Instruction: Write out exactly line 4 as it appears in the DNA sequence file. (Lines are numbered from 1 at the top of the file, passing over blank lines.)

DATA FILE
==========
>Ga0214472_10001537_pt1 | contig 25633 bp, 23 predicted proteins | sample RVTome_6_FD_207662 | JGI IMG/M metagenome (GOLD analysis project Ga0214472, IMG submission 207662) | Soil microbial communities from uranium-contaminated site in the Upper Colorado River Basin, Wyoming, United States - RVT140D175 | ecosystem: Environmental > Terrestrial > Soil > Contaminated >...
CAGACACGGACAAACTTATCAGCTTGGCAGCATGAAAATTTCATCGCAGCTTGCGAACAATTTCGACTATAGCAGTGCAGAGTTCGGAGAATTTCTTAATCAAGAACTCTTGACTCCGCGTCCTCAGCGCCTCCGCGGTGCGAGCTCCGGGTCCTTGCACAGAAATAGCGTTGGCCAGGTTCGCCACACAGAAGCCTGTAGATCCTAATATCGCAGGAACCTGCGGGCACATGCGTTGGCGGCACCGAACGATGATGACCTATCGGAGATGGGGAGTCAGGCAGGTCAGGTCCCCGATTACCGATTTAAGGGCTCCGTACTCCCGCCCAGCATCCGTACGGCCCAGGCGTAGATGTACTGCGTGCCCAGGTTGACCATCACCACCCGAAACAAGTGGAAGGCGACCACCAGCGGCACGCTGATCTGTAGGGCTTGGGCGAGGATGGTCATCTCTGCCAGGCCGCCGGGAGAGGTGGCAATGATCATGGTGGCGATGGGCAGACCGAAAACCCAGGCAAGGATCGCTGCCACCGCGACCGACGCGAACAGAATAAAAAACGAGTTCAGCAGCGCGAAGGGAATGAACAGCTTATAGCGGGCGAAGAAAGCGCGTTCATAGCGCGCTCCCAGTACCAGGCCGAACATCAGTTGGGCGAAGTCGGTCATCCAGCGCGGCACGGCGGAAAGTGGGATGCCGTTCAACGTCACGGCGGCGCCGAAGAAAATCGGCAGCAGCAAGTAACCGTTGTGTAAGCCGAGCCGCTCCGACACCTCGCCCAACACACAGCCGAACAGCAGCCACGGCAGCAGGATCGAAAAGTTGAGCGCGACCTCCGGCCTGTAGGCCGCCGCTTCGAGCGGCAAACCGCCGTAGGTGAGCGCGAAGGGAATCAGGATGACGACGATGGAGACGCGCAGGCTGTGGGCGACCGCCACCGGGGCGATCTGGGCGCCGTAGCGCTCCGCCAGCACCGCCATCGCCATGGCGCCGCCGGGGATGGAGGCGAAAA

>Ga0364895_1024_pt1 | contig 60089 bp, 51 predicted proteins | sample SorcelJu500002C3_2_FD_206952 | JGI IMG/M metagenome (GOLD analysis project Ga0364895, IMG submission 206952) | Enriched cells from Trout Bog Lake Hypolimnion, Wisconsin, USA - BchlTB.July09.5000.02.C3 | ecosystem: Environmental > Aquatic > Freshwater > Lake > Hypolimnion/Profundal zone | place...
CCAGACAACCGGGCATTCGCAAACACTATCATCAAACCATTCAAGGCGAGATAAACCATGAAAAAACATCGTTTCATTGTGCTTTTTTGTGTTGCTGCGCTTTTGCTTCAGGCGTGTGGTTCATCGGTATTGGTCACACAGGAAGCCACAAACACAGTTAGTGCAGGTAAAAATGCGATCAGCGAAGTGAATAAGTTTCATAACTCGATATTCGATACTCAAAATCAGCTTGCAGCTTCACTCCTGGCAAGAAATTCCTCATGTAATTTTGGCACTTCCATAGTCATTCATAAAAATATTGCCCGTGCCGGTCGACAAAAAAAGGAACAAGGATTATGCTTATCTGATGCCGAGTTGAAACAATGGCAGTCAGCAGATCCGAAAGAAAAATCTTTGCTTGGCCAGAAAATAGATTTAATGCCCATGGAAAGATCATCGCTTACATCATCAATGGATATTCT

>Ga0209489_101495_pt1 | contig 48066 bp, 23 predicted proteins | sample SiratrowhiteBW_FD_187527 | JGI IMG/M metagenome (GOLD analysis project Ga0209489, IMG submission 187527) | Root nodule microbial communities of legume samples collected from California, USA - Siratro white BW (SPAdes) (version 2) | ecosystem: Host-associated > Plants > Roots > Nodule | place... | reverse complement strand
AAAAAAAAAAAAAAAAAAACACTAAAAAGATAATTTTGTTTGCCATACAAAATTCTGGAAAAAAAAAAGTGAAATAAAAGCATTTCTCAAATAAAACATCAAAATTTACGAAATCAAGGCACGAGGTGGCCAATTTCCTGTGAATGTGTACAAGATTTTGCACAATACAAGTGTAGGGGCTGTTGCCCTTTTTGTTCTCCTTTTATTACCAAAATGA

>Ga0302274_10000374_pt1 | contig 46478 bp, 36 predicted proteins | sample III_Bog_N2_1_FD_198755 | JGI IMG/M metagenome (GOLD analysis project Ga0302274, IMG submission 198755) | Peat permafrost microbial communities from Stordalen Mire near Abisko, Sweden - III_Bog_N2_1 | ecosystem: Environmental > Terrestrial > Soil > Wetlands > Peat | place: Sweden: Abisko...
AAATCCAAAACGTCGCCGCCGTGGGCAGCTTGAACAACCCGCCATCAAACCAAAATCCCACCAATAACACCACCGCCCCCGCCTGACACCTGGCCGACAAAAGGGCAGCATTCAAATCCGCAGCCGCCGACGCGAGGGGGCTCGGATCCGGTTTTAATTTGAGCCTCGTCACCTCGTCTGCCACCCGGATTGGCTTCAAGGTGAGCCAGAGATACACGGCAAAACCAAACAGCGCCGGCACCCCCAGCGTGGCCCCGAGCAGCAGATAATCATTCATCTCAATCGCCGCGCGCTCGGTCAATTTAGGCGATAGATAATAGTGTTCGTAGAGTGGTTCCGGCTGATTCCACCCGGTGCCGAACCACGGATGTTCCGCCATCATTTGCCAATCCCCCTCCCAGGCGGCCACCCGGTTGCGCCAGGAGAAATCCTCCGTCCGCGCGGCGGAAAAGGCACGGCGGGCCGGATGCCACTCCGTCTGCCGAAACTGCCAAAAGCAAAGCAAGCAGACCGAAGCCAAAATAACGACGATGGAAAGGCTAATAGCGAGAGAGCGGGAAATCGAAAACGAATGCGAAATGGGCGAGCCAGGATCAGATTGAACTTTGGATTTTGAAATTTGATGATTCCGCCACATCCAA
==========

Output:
CCAGACAACCGGGCATTCGCAAACACTATCATCAAACCATTCAAGGCGAGATAAACCATGAAAAAACATCGTTTCATTGTGCTTTTTTGTGTTGCTGCGCTTTTGCTTCAGGCGTGTGGTTCATCGGTATTGGTCACACAGGAAGCCACAAACACAGTTAGTGCAGGTAAAAATGCGATCAGCGAAGTGAATAAGTTTCATAACTCGATATTCGATACTCAAAATCAGCTTGCAGCTTCACTCCTGGCAAGAAATTCCTCATGTAATTTTGGCACTTCCATAGTCATTCATAAAAATATTGCCCGTGCCGGTCGACAAAAAAAGGAACAAGGATTATGCTTATCTGATGCCGAGTTGAAACAATGGCAGTCAGCAGATCCGAAAGAAAAATCTTTGCTTGGCCAGAAAATAGATTTAATGCCCATGGAAAGATCATCGCTTACATCATCAATGGATATTCT